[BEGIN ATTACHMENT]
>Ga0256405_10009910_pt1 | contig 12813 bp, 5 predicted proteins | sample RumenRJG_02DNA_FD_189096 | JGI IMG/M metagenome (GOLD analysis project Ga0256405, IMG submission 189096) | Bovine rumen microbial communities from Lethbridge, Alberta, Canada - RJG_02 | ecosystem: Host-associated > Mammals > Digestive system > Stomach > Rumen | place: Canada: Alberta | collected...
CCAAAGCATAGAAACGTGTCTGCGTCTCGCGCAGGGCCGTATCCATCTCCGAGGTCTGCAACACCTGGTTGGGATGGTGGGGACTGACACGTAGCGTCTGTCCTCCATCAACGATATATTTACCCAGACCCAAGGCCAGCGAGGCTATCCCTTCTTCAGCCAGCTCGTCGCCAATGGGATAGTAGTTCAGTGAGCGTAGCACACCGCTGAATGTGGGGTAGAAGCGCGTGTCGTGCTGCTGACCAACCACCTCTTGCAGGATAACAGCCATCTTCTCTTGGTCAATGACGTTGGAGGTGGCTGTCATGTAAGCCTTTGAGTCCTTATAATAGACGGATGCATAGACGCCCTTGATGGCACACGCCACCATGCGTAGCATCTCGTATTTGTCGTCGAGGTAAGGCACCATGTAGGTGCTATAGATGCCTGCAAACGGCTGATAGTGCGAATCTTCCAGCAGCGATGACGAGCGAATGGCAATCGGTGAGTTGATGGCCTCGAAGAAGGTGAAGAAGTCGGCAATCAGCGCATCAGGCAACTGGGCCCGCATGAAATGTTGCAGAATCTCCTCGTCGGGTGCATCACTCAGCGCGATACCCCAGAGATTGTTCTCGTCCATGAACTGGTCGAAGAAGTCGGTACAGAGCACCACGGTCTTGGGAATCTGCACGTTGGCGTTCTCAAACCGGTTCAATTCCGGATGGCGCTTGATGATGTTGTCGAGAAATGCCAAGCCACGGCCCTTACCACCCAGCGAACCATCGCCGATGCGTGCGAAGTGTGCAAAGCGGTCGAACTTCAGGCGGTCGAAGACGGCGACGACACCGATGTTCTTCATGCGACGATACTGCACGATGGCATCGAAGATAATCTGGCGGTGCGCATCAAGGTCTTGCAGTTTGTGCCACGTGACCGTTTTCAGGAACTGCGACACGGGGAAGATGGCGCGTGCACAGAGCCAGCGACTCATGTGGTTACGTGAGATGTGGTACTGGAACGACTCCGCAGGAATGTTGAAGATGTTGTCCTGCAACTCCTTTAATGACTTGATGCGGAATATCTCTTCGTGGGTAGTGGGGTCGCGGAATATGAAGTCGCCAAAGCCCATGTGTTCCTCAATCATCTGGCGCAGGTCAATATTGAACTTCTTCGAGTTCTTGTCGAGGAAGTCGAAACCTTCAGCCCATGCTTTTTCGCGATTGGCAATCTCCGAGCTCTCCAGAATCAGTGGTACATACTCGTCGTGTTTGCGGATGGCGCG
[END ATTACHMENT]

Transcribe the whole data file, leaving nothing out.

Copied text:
>Ga0256405_10009910_pt1 | contig 12813 bp, 5 predicted proteins | sample RumenRJG_02DNA_FD_189096 | JGI IMG/M metagenome (GOLD analysis project Ga0256405, IMG submission 189096) | Bovine rumen microbial communities from Lethbridge, Alberta, Canada - RJG_02 | ecosystem: Host-associated > Mammals > Digestive system > Stomach > Rumen | place: Canada: Alberta | collected...
CCAAAGCATAGAAACGTGTCTGCGTCTCGCGCAGGGCCGTATCCATCTCCGAGGTCTGCAACACCTGGTTGGGATGGTGGGGACTGACACGTAGCGTCTGTCCTCCATCAACGATATATTTACCCAGACCCAAGGCCAGCGAGGCTATCCCTTCTTCAGCCAGCTCGTCGCCAATGGGATAGTAGTTCAGTGAGCGTAGCACACCGCTGAATGTGGGGTAGAAGCGCGTGTCGTGCTGCTGACCAACCACCTCTTGCAGGATAACAGCCATCTTCTCTTGGTCAATGACGTTGGAGGTGGCTGTCATGTAAGCCTTTGAGTCCTTATAATAGACGGATGCATAGACGCCCTTGATGGCACACGCCACCATGCGTAGCATCTCGTATTTGTCGTCGAGGTAAGGCACCATGTAGGTGCTATAGATGCCTGCAAACGGCTGATAGTGCGAATCTTCCAGCAGCGATGACGAGCGAATGGCAATCGGTGAGTTGATGGCCTCGAAGAAGGTGAAGAAGTCGGCAATCAGCGCATCAGGCAACTGGGCCCGCATGAAATGTTGCAGAATCTCCTCGTCGGGTGCATCACTCAGCGCGATACCCCAGAGATTGTTCTCGTCCATGAACTGGTCGAAGAAGTCGGTACAGAGCACCACGGTCTTGGGAATCTGCACGTTGGCGTTCTCAAACCGGTTCAATTCCGGATGGCGCTTGATGATGTTGTCGAGAAATGCCAAGCCACGGCCCTTACCACCCAGCGAACCATCGCCGATGCGTGCGAAGTGTGCAAAGCGGTCGAACTTCAGGCGGTCGAAGACGGCGACGACACCGATGTTCTTCATGCGACGATACTGCACGATGGCATCGAAGATAATCTGGCGGTGCGCATCAAGGTCTTGCAGTTTGTGCCACGTGACCGTTTTCAGGAACTGCGACACGGGGAAGATGGCGCGTGCACAGAGCCAGCGACTCATGTGGTTACGTGAGATGTGGTACTGGAACGACTCCGCAGGAATGTTGAAGATGTTGTCCTGCAACTCCTTTAATGACTTGATGCGGAATATCTCTTCGTGGGTAGTGGGGTCGCGGAATATGAAGTCGCCAAAGCCCATGTGTTCCTCAATCATCTGGCGCAGGTCAATATTGAACTTCTTCGAGTTCTTGTCGAGGAAGTCGAAACCTTCAGCCCATGCTTTTTCGCGATTGGCAATCTCCGAGCTCTCCAGAATCAGTGGTACATACTCGTCGTGTTTGCGGATGGCGCG